A: I’ve always enjoyed it. I knitted as a young child, I knitted as a young mother, and now I knit as a grandmother. Knitters are great communities. They’re helpful, we learn from each other, we exchange opinions with each other. Knitters aren’t as judgmental as other people. And it’s relaxing. I like doing it at nighttime watching TV because it relaxes me and it’s creative. Sometimes it doesn’t take a long time to finish a project, especially with children’s garments. We knit a lot of garments for charities, like hats for sailors, blankets for the elderly, etc. We’re always making things and giving them away. I make these really cute sweaters and I’d rather give them to a young mother who can’t afford to get something nice for her kids. That makes me happy. I’d rather do that than sell my stuff.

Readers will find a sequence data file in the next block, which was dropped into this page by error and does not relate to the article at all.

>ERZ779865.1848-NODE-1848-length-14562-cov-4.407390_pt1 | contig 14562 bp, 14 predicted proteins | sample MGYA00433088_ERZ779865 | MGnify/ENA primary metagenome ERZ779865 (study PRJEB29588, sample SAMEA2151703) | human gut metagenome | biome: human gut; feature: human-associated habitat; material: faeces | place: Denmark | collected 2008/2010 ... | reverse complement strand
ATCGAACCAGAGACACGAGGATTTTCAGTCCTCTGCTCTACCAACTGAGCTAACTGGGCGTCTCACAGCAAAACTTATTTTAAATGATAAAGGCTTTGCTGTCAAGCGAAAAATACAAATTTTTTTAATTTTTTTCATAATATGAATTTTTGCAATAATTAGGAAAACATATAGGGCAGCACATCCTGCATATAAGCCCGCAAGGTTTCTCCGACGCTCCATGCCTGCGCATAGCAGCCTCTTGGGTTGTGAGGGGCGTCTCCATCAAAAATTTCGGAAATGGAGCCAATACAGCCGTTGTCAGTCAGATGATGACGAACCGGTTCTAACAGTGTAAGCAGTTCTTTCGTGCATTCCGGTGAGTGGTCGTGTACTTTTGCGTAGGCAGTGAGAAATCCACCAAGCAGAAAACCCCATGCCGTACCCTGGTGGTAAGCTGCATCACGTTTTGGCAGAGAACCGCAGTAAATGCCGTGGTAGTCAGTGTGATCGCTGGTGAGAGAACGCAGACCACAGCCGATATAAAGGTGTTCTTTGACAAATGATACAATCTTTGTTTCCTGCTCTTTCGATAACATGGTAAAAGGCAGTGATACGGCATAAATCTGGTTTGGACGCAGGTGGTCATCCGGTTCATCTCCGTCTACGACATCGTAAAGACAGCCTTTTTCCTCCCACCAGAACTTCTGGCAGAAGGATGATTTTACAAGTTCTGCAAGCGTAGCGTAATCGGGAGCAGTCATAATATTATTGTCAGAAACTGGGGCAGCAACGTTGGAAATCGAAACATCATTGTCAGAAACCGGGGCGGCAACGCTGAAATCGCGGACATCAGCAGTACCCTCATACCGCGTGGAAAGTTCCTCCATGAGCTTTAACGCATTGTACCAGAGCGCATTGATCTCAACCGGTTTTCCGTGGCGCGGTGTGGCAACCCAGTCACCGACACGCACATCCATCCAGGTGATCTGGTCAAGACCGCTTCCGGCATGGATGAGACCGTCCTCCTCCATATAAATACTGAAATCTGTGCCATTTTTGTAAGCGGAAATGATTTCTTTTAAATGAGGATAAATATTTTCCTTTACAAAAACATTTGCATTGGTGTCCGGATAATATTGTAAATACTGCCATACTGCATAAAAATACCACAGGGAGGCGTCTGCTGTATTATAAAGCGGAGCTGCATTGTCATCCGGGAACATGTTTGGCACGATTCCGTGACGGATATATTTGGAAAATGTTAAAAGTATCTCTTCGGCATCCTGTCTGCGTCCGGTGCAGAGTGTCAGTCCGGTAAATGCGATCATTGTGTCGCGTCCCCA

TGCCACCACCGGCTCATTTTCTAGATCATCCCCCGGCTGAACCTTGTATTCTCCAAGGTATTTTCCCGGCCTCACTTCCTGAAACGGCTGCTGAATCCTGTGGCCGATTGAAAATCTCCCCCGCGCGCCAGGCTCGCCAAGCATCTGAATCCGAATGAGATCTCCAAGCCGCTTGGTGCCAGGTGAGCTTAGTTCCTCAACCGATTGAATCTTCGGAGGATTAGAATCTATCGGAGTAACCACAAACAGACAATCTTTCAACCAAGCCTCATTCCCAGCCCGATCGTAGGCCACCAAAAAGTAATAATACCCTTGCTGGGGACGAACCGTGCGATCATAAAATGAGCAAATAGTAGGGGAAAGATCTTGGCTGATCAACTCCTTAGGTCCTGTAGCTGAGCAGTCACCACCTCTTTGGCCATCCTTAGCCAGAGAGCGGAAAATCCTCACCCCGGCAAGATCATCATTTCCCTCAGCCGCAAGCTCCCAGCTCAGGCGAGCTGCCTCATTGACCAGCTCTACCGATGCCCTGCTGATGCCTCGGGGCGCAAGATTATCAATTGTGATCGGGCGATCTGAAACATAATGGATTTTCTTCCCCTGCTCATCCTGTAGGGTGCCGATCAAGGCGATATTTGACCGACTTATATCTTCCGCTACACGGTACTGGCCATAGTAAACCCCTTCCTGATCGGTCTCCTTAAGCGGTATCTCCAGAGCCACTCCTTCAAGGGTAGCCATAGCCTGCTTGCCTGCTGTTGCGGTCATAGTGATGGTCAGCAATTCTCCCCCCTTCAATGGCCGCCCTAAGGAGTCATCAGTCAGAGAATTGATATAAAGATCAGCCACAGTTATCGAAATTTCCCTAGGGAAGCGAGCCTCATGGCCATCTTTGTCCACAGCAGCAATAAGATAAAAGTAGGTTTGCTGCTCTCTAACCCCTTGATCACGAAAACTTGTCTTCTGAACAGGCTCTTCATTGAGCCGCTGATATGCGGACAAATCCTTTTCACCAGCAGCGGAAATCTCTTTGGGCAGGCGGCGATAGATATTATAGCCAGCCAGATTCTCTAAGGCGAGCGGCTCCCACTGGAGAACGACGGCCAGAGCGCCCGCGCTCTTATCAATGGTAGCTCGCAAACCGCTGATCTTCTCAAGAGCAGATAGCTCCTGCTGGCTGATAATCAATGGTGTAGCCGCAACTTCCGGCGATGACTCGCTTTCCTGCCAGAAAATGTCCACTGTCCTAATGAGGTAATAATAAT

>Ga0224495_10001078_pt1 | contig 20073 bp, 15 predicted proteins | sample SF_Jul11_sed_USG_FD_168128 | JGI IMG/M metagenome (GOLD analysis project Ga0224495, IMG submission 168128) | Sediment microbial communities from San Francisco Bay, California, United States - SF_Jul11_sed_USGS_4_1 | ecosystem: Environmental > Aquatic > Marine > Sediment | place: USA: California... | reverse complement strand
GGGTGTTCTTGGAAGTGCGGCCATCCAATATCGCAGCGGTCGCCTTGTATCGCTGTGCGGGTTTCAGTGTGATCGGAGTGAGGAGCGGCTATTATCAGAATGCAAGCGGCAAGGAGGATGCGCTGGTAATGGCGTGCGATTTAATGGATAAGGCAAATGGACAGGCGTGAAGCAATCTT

Q: According to Churchmouse Yarns & Teas (my favorite shop on Bainbridge Island), project knitters focus on the destination; process knitters focus on the journey. Which type of knitter are you, and what kind of project fulfills both needs?
A: I focus on the journey because I’ve had the experience of making these beautiful sweaters for my grandkids and seeing them on the floor of the car. You have to learn to let go. I do it for the enjoyment of doing it. Once I finish that project, I start another project. You give it away and you don’t look back.
Q: Can you give me an example of a challenge or problem in your life that was assuaged by knitting?